My dad sits on our porch and fidgets with his cigar. Napping and smoking fill most of Jack Ray’s days now. His cigars are bundle-packed Churchills, pungent and imposing. He smokes two, sometimes three a day.
And he asks questions: “Where’s Diane? Are you going to take me home? Whose house is this? Yours? Really? How long have you lived here? Have I been here before?”
Once this loop of questions gets started, it’s difficult to derail. But not from a lack of trying, at least on my part. I ask him questions about times gone by, note how great the weather is, ask him how he feels and if he needs anything. He holds the details for an instant before they slip away and his mind starts again to grasp those that are most important to trying to figure out his place: “Where’s Diane? Are you going to take me home? Whose house is this? …”
The cigars leave traces of ash on the porch; their drifting smoke hovers around our home.
I finally got to take my wife Jane to visit Yellowstone. As a kid, I camped there many times, exploring the geysers, trails and the massive lodge, and fishing the rivers and lakes. It’s a magic place in my memory. Even though Jane and I’ve travelled together extensively, we’d never made it to this extraordinary park until this summer.
Entering Yellowstone through Jackson Hole offers one of the most epic vistas of any place on earth. The Tetons erupt from the sagebrush-covered valley with mesmerizing altitude and grace. On a clear day, that is. As we approached through Idaho from the south, however, the skies started to get hazy. The closer we got, the thicker a dull, white gauze obscured the horizon. We were excited to catch a first view of the mountains, but as we got closer, it was as if we were looking for shadowy figures moving behind a backlit curtain: We knew they were there, but there was no clarity to their form, no obvious indication of their identity.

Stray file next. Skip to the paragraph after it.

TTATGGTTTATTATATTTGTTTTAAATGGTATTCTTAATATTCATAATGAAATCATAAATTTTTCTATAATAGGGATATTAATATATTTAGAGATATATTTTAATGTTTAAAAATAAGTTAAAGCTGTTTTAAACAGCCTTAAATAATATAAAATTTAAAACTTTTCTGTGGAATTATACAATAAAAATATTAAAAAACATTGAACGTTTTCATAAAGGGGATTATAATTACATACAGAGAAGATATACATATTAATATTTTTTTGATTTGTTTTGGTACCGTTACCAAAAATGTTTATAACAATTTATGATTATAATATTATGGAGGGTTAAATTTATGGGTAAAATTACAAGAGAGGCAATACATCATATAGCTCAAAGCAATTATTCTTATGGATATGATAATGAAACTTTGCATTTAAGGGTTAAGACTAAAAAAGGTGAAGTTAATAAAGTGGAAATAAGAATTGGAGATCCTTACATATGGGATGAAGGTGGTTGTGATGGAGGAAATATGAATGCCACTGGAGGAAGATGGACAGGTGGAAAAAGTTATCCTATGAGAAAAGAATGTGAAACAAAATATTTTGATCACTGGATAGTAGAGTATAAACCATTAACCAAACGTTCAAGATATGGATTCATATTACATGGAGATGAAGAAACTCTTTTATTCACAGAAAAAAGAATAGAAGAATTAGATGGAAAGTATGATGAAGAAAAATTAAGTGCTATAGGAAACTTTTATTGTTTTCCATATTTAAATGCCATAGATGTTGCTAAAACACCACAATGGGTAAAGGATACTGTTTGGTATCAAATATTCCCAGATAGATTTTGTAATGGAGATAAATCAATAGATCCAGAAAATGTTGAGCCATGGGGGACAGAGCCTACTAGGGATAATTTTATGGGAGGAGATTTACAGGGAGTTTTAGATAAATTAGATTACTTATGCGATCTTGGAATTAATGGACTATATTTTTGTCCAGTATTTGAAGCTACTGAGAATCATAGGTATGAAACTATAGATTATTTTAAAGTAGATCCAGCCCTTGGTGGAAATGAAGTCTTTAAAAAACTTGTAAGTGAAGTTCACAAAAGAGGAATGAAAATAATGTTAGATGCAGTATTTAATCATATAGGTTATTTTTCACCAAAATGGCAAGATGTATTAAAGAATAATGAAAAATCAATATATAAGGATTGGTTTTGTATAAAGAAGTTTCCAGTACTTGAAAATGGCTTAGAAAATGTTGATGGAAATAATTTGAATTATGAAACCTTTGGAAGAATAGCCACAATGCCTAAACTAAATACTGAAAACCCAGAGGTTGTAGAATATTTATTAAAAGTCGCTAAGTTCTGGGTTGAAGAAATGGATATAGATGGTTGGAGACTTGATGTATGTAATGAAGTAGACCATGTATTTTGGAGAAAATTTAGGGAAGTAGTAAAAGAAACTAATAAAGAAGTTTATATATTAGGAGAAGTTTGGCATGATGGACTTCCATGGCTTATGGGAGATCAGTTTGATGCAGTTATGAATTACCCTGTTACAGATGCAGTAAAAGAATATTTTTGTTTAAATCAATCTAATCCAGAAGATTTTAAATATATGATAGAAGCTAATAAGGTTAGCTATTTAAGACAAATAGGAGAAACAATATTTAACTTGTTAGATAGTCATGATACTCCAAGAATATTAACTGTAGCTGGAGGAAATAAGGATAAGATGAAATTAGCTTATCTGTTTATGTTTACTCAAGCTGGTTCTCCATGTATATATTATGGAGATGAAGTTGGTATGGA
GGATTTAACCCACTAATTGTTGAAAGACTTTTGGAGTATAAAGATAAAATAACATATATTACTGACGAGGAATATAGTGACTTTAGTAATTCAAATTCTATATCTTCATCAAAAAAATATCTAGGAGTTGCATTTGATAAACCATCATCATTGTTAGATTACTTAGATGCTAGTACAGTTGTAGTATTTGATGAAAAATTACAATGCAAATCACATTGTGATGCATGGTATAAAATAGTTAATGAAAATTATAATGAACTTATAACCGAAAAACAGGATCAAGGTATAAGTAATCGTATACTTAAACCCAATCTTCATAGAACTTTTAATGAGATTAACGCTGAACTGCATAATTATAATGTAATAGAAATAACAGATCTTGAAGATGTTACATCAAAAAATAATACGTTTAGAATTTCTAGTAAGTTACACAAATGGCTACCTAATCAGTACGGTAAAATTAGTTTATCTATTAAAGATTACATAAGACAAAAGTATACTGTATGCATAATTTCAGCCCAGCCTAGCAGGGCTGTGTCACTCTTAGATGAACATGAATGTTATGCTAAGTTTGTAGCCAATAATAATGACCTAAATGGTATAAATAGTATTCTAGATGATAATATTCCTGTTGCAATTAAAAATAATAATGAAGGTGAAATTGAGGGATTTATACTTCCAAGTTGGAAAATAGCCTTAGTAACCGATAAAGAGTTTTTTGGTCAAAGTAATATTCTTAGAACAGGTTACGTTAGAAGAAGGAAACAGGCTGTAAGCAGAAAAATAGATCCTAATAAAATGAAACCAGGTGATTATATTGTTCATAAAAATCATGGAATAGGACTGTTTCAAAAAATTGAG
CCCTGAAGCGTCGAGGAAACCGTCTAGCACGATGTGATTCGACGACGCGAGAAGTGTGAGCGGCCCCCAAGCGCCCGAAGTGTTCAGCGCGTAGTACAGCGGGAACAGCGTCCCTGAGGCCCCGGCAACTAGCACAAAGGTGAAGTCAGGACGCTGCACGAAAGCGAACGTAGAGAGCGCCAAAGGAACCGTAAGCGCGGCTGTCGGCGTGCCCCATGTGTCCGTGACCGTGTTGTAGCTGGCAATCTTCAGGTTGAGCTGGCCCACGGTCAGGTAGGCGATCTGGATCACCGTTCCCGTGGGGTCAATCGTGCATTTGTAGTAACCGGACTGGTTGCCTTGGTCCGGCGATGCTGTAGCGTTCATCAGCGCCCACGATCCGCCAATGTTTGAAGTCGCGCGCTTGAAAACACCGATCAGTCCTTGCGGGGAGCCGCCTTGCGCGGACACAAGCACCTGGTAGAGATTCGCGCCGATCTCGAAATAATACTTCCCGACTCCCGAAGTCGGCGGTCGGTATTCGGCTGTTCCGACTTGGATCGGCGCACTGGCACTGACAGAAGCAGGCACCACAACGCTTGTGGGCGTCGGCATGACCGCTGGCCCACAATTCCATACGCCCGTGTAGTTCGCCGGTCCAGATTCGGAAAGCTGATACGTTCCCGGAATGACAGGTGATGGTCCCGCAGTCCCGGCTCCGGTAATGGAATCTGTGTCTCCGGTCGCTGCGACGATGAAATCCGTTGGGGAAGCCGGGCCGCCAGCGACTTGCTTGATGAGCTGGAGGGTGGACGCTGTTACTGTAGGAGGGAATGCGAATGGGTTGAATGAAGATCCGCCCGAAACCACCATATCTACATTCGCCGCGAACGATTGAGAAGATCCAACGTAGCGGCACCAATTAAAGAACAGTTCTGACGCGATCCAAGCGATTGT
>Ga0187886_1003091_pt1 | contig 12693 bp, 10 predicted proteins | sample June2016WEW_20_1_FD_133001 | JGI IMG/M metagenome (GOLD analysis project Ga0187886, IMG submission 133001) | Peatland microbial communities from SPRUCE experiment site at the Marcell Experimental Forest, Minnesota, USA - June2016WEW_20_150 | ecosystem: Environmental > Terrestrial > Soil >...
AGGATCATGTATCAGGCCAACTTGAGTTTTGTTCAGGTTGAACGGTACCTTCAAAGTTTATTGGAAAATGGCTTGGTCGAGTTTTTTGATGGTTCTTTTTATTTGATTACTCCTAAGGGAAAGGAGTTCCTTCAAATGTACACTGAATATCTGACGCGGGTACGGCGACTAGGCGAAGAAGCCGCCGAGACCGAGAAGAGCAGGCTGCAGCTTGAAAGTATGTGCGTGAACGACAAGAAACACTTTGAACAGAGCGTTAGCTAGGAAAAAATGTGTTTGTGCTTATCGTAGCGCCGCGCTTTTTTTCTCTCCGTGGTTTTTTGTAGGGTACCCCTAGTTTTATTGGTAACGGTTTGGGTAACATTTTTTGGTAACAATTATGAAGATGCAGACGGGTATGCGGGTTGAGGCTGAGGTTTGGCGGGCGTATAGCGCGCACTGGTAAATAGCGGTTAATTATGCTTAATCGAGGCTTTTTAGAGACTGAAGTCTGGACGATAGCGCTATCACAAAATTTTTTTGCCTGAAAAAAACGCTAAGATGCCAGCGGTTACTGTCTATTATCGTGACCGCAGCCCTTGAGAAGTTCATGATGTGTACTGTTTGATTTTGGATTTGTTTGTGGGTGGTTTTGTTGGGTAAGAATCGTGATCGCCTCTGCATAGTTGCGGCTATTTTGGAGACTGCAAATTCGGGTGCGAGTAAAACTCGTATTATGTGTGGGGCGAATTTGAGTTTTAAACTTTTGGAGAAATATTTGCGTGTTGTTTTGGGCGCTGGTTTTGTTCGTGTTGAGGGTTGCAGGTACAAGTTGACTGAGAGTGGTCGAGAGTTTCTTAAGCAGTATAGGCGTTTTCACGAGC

I tried to fill in the details for Jane, to describe what the smoke from a million burning acres of Western wildfires was hiding. I felt increasingly frustrated that she was not able to see what I remembered being there, what I knew lay locked behind the smoke. No words that I offered could cut through the shroud.
Last night I woke up abruptly around midnight to find my dad pacing at the foot of my bed. I’m sleeping downstairs in the room next to his while he’s here. The questions wouldn’t let him sleep: “Where’s Diane? Are you going to take me home? Whose house is this? Is Diane OK? How long until I go home?”
And I’m asking how long until the smoke clears.
This year Grace Church is making an intentional, disciplined effort to "clear the smoke" and get a clear, grand view of the Bible through the lens of John as well as develop the personal disciplines and community involvement that help us successfully navigate the small details and relationships of everyday life.
It won’t be easy. It will require us to develop new and challenging study and application skills. It is going to take time, discipline and a commitment to engaging and growing in community.
But friends, it will be worth it.
Otherwise, we will all just be sitting here in the smoke.
John Ray is a missionary, spiritual director and the elder responsible for teaching at Grace Church of NWA. John and his wife Jane spend way too much time packing and unpacking, vacuuming dog hair and chasing raccoons off their porch. They much prefer sharing good food and good coffee with friends, reading and trying to keep up with their daughters.